At the same time, he said cultural values also should be considered regarding where American doctors train.

“… at a certain point the share of foreign doctors gets so high that the values and priorities of the medical profession will begin to resemble those of other countries more than the U.S.,” he told The Fix.

“Healthcare is not a value-neutral occupation and we should be careful to ensure that foreign-trained doctors are adopting U.S. values and priorities rather than altering them,” Greene said.

The number of physicians produced by American medical schools has been a topic of debate for years.

A 2020 report by American Enterprise Institute senior fellow James Capretta expressed caution about the AAMC’s projected “shortfall” of as many as 121,000 physicians by 2032, noting medical associations’ past worries about too many doctors in the 1980s and ‘90s.

Capretta, who pointed The Fix to the report when contacted for comment recently, found the ratio of physicians to Americans has risen nearly 50 percent since 1980. Still, the ratio is lower than other high-income countries like Germany, France, England, and Canada, his report found.

Solutions to the problem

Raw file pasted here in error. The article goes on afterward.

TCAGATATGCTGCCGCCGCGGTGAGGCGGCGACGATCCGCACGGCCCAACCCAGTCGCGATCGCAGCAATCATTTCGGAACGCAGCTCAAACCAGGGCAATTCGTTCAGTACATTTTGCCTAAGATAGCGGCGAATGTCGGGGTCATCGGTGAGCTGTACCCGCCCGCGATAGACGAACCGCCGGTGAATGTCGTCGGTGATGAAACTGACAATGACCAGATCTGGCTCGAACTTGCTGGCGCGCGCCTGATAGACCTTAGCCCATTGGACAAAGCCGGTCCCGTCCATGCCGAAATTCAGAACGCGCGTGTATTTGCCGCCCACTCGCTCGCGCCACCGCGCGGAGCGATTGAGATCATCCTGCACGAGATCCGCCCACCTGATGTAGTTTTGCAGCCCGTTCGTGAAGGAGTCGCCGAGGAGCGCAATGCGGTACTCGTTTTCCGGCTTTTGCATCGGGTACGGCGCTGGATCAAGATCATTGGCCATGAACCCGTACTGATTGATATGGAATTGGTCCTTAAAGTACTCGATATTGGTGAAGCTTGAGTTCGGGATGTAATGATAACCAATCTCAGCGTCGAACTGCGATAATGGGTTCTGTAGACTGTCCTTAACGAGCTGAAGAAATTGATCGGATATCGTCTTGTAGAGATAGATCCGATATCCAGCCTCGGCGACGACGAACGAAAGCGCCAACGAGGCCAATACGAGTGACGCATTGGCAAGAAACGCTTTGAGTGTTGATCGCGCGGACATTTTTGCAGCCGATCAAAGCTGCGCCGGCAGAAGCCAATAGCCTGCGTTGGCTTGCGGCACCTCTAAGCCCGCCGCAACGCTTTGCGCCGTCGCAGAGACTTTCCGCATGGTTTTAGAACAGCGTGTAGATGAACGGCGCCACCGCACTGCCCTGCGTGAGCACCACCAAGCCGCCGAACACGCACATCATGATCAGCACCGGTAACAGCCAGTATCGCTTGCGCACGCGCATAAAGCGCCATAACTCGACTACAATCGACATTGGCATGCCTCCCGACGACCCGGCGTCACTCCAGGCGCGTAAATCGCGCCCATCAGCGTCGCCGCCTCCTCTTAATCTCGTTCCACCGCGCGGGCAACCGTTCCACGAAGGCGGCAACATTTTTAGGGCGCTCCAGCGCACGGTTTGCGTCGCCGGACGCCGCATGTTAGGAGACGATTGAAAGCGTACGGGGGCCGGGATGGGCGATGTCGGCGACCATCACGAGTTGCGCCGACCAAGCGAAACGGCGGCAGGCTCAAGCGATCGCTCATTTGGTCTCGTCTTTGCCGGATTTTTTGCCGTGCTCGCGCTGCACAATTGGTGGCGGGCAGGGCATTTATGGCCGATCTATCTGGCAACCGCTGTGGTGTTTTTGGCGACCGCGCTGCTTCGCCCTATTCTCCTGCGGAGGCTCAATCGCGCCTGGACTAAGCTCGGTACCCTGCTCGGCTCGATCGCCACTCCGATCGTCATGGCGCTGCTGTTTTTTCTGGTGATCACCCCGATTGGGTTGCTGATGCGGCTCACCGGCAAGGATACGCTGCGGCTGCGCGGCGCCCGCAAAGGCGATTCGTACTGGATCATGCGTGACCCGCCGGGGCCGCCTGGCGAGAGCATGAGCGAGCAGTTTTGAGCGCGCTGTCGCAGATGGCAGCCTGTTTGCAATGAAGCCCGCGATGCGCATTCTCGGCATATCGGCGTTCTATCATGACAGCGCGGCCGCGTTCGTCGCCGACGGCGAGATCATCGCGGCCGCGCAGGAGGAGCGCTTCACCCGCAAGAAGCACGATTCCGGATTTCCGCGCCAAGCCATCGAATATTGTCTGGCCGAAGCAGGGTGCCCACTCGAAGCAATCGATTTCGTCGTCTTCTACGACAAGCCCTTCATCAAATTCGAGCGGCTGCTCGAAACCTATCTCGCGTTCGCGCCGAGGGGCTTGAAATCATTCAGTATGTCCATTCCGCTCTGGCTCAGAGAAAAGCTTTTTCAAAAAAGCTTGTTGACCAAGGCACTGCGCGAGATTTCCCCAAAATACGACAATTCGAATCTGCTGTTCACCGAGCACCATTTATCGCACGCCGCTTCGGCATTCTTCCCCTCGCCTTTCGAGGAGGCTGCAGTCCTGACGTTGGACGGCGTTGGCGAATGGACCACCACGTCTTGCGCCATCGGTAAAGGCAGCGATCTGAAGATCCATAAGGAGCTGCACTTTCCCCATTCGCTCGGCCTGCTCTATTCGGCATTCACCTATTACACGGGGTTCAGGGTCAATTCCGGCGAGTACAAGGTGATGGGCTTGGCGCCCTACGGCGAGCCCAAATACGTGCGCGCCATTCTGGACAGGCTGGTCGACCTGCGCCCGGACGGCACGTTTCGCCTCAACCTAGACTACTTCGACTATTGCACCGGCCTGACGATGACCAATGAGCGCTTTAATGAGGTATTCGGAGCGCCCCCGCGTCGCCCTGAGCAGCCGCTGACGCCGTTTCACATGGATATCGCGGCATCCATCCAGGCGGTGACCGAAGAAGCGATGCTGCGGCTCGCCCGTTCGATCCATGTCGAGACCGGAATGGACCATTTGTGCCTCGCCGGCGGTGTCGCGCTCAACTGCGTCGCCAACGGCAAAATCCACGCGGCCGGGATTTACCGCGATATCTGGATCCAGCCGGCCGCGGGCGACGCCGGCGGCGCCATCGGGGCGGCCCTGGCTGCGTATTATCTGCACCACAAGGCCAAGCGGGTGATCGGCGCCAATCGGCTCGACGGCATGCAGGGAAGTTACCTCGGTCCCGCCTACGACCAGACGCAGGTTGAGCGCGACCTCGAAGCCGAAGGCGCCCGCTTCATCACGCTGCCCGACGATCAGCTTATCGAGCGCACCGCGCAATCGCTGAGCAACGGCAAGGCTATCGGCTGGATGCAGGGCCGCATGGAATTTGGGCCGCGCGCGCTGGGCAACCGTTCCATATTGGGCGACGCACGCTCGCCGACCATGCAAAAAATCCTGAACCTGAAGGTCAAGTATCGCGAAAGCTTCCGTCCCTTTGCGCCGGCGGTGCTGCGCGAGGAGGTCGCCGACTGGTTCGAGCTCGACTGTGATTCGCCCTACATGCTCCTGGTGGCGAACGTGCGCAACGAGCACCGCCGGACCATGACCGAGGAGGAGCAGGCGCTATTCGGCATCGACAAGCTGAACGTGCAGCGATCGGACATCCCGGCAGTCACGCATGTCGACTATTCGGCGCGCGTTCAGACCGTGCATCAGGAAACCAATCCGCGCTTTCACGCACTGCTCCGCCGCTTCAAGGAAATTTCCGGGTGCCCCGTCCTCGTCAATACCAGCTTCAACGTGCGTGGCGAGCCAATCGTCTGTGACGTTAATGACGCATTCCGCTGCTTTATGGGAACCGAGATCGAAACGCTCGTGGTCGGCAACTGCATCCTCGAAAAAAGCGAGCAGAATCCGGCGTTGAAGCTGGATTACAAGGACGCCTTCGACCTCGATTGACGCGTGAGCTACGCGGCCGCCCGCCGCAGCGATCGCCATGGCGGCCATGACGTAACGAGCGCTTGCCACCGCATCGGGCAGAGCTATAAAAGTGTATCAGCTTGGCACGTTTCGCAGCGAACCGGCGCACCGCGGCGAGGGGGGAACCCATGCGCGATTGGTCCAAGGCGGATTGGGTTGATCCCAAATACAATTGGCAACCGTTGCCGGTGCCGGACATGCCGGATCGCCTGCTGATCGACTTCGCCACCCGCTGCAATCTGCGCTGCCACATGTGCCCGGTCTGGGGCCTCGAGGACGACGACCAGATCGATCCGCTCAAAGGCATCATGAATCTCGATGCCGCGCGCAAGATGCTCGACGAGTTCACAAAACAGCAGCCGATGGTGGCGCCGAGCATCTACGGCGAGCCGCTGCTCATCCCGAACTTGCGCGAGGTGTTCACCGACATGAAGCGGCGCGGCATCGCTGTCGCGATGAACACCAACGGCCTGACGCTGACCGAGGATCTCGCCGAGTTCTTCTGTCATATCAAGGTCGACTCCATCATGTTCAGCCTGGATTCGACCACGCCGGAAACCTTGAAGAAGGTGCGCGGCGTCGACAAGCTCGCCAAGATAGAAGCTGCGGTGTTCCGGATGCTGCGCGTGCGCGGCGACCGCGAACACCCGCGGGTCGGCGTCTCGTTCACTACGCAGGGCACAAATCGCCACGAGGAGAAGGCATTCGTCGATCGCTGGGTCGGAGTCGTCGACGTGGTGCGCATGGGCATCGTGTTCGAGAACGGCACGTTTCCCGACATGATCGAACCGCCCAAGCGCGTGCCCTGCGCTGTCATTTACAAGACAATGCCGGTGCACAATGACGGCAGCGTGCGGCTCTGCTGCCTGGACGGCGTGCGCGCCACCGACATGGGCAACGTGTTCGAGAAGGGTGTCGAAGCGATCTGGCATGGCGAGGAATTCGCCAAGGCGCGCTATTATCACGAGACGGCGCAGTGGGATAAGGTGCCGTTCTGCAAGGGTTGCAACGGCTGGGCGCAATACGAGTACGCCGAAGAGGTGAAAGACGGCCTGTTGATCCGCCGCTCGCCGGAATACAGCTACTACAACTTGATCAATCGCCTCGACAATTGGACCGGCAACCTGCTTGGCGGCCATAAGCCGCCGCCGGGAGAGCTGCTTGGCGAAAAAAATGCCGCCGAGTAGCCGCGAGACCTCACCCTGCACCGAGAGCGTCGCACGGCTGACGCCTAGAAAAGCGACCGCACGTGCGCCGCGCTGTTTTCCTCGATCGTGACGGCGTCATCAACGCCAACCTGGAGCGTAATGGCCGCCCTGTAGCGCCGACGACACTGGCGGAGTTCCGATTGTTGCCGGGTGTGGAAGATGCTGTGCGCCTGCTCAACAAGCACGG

To address the shifting need for physicians, Capretta’s report advocates for less government involvement in the “structure that controls the physician pipeline,” including state medical boards that “establish the criteria that must be met before physicians are issued licenses.”

Instead, medical schools should have the ability to “be flexible and adaptive enough to respond to signals of greater patient demand for access to care,” the report states.

Meanwhile, Greene’s report pointed to the U.S. “accreditation cartel” as a key problem, saying it “has been limiting the creation and expansion of U.S. medical schools” and “is the primary cause of America’s shortage of domestically trained physicians.”

Congress could change the situation by “restor[ing] control of higher education accreditation to the states,” according to Greene.

Other recommendations include offering accreditation to medical schools in Mexico and the Caribbean if they relocate or open branches in the U.S.

The AMA also has offered proposed solutions to train more doctors in the U.S.

In a November article about the “physician shortage crisis,” the association recommended that Congress expand residency training programs and student loan support for medical students. It also called for increased Medicare payments to doctors and more mental health accommodations for medical students.

MORE: Philly med school will pursue ‘diverse workforce’ through scholarships, special programs

IMAGE: New Africa/Shutterstock

Like The College Fix on Facebook / Follow us on Twitter

Please join the conversation about our stories on Facebook, Twitter, Instagram, Reddit, MeWe, Rumble, Gab, Minds and Gettr.

About the Author
College Fix contributor Kayley Chartier is a student at Fort Hays State University she is pursuing a degree in Criminal Justice. She is a member of Students for Life, College Republicans, and the Vice President of her Turning Point USA chapter. She also writes for Campus Reform.